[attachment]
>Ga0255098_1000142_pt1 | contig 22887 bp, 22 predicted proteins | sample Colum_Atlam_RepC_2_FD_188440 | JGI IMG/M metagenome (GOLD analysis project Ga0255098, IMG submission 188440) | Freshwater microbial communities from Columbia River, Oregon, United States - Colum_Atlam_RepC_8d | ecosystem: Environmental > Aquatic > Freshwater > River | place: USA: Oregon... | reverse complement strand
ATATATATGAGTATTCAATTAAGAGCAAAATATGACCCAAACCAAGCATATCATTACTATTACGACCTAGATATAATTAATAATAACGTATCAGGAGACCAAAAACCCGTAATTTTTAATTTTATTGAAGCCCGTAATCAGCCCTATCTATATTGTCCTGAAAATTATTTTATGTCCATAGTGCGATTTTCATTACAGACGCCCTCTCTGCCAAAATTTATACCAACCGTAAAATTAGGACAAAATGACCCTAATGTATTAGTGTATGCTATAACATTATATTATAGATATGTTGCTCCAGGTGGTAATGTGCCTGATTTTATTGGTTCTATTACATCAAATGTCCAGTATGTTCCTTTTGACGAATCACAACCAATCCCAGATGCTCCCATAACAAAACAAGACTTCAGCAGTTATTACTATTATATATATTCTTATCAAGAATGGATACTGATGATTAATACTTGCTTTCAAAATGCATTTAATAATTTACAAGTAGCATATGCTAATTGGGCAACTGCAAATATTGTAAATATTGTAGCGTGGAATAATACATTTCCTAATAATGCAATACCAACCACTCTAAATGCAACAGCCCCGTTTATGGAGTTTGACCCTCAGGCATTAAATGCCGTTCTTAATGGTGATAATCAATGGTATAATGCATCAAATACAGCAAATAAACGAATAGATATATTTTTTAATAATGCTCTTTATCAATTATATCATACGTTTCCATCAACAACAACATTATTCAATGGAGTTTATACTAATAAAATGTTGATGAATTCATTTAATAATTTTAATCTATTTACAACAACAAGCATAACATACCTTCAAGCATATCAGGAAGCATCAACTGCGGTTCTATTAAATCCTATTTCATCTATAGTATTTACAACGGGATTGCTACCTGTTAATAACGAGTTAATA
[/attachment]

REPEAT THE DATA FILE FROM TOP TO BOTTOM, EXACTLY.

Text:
>Ga0255098_1000142_pt1 | contig 22887 bp, 22 predicted proteins | sample Colum_Atlam_RepC_2_FD_188440 | JGI IMG/M metagenome (GOLD analysis project Ga0255098, IMG submission 188440) | Freshwater microbial communities from Columbia River, Oregon, United States - Colum_Atlam_RepC_8d | ecosystem: Environmental > Aquatic > Freshwater > River | place: USA: Oregon... | reverse complement strand
ATATATATGAGTATTCAATTAAGAGCAAAATATGACCCAAACCAAGCATATCATTACTATTACGACCTAGATATAATTAATAATAACGTATCAGGAGACCAAAAACCCGTAATTTTTAATTTTATTGAAGCCCGTAATCAGCCCTATCTATATTGTCCTGAAAATTATTTTATGTCCATAGTGCGATTTTCATTACAGACGCCCTCTCTGCCAAAATTTATACCAACCGTAAAATTAGGACAAAATGACCCTAATGTATTAGTGTATGCTATAACATTATATTATAGATATGTTGCTCCAGGTGGTAATGTGCCTGATTTTATTGGTTCTATTACATCAAATGTCCAGTATGTTCCTTTTGACGAATCACAACCAATCCCAGATGCTCCCATAACAAAACAAGACTTCAGCAGTTATTACTATTATATATATTCTTATCAAGAATGGATACTGATGATTAATACTTGCTTTCAAAATGCATTTAATAATTTACAAGTAGCATATGCTAATTGGGCAACTGCAAATATTGTAAATATTGTAGCGTGGAATAATACATTTCCTAATAATGCAATACCAACCACTCTAAATGCAACAGCCCCGTTTATGGAGTTTGACCCTCAGGCATTAAATGCCGTTCTTAATGGTGATAATCAATGGTATAATGCATCAAATACAGCAAATAAACGAATAGATATATTTTTTAATAATGCTCTTTATCAATTATATCATACGTTTCCATCAACAACAACATTATTCAATGGAGTTTATACTAATAAAATGTTGATGAATTCATTTAATAATTTTAATCTATTTACAACAACAAGCATAACATACCTTCAAGCATATCAGGAAGCATCAACTGCGGTTCTATTAAATCCTATTTCATCTATAGTATTTACAACGGGATTGCTACCTGTTAATAACGAGTTAATA